The Rev. Ira Acree speaks on Friday, July 1, 2022, during a press conference outside the Oak Park police department regarding the murder of Jailyn Logan-Bledsoe. | ALEX ROGALS/Staff Photographer

A group of church leaders from Oak Park and Chicago’s West Side is offering a reward for anyone with information leading to an arrest and conviction of whoever is responsible for the murder of Oak Parker Jailyn Logan-Bledsoe. 

Logan-Bledsoe, 18, was shot and killed June 22 in the parking of a BP gas station at 100 Chicago Ave. in Oak Park. A witness previously told police two men approached the young woman and shot her. They then stole items from her, taking off in her dark Chrysler vehicle. Police found Logan-Bledsoe unresponsive and transported her to Loyola University Medical Center where she was pronounced dead. 

No suspects are in custody, but police are making progress in their investigation, village spokesperson Erik Jacobsen told Wednesday Journal via email. Detectives are following multiple leads and continue to partner with the West Suburban Major Crimes Task Force, the Illinois State Police, the Cook County Sheriff’s Police, the FBI and the Cook County State Attorney’s office, Jacobsen said.

The Leaders Network, a group featuring faith leaders and activists from Oak Park and the Near West Side, gathered July 1 in front of the Oak Park Police Department and announced a $5,000 reward for anyone with tips or information that could help solve Logan-Bledsoe’s case. The reward has since increased to $1,000 through a donation by a local resident.

“Jailyn’s life means so much to us. She has impacted two communities,” said the Rev. Ira Acree, co-chair of the Leaders Network who led the brief press conference outside the police department.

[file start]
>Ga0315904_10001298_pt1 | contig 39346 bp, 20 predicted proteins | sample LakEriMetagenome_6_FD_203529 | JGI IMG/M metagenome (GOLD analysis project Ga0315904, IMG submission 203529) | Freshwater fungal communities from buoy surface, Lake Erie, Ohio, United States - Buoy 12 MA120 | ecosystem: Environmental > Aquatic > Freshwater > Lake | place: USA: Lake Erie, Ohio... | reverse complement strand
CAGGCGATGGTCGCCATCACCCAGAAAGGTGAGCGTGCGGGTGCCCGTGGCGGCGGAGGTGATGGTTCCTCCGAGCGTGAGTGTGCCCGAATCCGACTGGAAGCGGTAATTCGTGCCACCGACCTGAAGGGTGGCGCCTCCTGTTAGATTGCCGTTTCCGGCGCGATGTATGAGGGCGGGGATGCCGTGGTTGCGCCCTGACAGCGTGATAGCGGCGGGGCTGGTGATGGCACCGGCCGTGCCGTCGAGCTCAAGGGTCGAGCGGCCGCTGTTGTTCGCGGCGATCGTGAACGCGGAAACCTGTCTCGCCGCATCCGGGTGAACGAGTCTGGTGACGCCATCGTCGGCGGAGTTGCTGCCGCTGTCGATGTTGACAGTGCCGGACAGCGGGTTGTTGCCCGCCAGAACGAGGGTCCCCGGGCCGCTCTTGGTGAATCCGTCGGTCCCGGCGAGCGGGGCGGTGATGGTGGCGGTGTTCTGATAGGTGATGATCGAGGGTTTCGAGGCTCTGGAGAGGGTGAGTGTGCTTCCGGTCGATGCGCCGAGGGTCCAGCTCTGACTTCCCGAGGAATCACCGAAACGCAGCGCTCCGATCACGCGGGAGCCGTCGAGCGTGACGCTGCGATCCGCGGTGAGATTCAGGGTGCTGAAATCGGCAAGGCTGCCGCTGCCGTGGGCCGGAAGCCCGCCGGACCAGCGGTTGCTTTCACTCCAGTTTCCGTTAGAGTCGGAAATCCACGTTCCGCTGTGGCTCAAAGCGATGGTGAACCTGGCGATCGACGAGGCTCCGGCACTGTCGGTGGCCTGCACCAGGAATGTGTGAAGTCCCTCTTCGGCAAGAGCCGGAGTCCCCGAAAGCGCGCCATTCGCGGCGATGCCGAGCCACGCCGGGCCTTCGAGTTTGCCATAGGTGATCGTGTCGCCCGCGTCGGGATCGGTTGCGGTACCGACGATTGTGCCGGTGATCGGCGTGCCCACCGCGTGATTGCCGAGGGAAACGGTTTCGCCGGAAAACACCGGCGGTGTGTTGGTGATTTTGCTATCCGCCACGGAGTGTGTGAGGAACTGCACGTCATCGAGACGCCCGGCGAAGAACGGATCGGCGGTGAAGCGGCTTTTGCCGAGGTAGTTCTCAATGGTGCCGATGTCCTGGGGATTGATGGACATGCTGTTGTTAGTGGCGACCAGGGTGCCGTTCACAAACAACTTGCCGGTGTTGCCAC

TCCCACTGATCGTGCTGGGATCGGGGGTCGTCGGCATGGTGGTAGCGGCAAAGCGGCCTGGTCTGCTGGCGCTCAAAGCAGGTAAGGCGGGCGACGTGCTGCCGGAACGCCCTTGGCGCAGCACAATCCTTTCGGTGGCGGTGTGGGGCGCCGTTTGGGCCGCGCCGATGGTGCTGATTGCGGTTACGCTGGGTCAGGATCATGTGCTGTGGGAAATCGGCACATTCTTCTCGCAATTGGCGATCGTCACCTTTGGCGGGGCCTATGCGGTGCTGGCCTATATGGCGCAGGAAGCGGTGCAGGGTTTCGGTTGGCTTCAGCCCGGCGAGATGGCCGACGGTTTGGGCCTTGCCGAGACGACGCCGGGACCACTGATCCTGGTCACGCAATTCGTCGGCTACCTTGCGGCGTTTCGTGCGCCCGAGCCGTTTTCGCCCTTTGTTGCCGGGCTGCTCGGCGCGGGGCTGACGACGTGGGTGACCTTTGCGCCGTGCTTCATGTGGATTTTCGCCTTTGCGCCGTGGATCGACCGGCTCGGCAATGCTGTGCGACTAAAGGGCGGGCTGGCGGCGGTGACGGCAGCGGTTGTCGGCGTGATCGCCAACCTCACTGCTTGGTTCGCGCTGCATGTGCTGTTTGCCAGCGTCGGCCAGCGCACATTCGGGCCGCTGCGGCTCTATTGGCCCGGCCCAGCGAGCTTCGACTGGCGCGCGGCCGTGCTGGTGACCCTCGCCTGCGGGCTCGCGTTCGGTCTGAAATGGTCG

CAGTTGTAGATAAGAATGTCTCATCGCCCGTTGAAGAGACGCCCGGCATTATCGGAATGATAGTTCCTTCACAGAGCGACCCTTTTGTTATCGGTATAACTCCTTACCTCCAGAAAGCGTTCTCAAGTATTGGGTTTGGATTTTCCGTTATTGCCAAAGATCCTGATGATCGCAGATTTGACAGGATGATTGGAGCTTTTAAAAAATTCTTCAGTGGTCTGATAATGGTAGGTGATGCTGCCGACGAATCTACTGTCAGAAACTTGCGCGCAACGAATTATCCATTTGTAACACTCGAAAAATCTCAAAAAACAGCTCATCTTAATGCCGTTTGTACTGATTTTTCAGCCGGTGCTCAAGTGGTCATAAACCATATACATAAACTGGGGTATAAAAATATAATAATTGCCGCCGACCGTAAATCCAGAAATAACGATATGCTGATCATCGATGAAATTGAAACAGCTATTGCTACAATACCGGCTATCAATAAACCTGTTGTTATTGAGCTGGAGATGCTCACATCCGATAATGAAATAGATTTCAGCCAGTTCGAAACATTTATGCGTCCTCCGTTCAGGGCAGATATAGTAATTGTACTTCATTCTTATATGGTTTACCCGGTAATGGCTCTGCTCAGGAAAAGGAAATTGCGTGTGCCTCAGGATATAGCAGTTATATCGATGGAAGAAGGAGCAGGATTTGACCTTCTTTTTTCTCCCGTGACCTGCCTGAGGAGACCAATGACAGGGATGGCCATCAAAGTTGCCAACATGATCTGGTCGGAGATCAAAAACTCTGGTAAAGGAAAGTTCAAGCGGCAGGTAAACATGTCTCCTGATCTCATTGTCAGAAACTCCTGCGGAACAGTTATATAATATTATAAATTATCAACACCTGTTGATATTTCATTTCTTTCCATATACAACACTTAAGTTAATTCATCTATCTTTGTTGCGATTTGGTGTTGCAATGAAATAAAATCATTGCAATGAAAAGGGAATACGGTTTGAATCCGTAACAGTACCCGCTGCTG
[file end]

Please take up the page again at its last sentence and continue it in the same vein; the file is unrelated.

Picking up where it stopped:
Acree, pastor of Greater St. John Bible Church in the city’s Austin neighborhood, spoke of the pain of losing Logan-Bledsoe, an Oak Park and River Forest High School student whose family’s history was rooted in activism. 

Phyllis Logan, Logan-Bledsoe’s grandmother, is vice president of the Westside Branch NAACP and has dedicated her life to fighting for people’s rights, he said. The college-bound teen, herself, was also a member of the NAACP’s youth council and a former member of the student-led organization Revolutionary Oak Park Youth Action League (ROYAL). This summer, Logan-Bledsoe had plans to travel to a conference in New Jersey and represent the NAACP. 

“I have no mercy at all for murderers, and I am praying – and we are also demanding – from this police department to give a full-scale investigation because we want these killers off the streets,” Acree said. 

Congressman Danny Davis (7th) and other members of the Leaders Network and the Westside NAACP joined Acree, pleading with the community for more help. During the press conference, the Rev. Cy Fields and the Rev. John Edgerton sent a message directly to Logan-Bledsoe’s assailants and asked them to come forward.  

“You who pulled the trigger, if there’s any measure of humanity in you, any conscious, any value, turn yourself in,” said Fields, who co-chairs the Leaders Network with Acree and is pastor of the New Landmark Missionary Baptist Church in East Garfield Park. 

Recalling a Bible verse from Scripture, Fields added: “Confess your faults, one to another. You’ve done great harm. How can you live with yourself? How can you wake up in the morning and go about your daily tasks knowing that you have ended the life of someone precious?”

Edgerton, pastor of First United Church of Oak Park, and Deborah Williams-Thurmond, a member of the Westside NAACP, also took a moment to remember Logan-Bledsoe. 

Logan-Bledsoe, who was part of OPRF’s Class of 2022, planned on attending Howard University in the fall and recently scored a summer internship with a congressman, said Edgerton, president of Community of Congregations, an organization that works closely with the Leaders Network and connects faith leaders from Oak Park and River Forest. Williams-Thurmond, who served as a youth advisor in the local NAACP chapter, said her daughter and Logan-Bledsoe were close friends and considered Logan-Bledsoe like one of her own.

“We got to feel safe coming in and out of Oak Park …” said an emotional Williams-Thurmond. “I just don’t understand what’s going on. Can somebody please help?”

Anyone with information should contact the police department at 708-386-3800. Those interested in providing information anonymously can do so by going to or calling 708-434-1636.

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